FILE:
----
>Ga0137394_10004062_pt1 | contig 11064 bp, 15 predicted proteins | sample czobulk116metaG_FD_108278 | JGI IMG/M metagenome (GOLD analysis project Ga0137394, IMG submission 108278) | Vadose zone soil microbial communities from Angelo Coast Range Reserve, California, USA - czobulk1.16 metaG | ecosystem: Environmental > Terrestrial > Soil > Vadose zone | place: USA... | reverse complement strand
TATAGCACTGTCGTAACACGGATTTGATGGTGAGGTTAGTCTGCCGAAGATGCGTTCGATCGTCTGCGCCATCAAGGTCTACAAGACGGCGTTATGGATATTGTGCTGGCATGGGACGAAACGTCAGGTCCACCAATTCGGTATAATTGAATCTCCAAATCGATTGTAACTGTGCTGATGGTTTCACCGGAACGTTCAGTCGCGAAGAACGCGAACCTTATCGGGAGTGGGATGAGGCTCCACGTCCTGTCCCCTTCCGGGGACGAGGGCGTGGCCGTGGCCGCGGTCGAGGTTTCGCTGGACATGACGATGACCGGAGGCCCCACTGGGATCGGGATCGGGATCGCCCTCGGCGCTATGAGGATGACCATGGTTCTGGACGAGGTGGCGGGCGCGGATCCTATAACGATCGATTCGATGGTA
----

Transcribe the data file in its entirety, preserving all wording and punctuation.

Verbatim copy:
>Ga0137394_10004062_pt1 | contig 11064 bp, 15 predicted proteins | sample czobulk116metaG_FD_108278 | JGI IMG/M metagenome (GOLD analysis project Ga0137394, IMG submission 108278) | Vadose zone soil microbial communities from Angelo Coast Range Reserve, California, USA - czobulk1.16 metaG | ecosystem: Environmental > Terrestrial > Soil > Vadose zone | place: USA... | reverse complement strand
TATAGCACTGTCGTAACACGGATTTGATGGTGAGGTTAGTCTGCCGAAGATGCGTTCGATCGTCTGCGCCATCAAGGTCTACAAGACGGCGTTATGGATATTGTGCTGGCATGGGACGAAACGTCAGGTCCACCAATTCGGTATAATTGAATCTCCAAATCGATTGTAACTGTGCTGATGGTTTCACCGGAACGTTCAGTCGCGAAGAACGCGAACCTTATCGGGAGTGGGATGAGGCTCCACGTCCTGTCCCCTTCCGGGGACGAGGGCGTGGCCGTGGCCGCGGTCGAGGTTTCGCTGGACATGACGATGACCGGAGGCCCCACTGGGATCGGGATCGGGATCGCCCTCGGCGCTATGAGGATGACCATGGTTCTGGACGAGGTGGCGGGCGCGGATCCTATAACGATCGATTCGATGGTA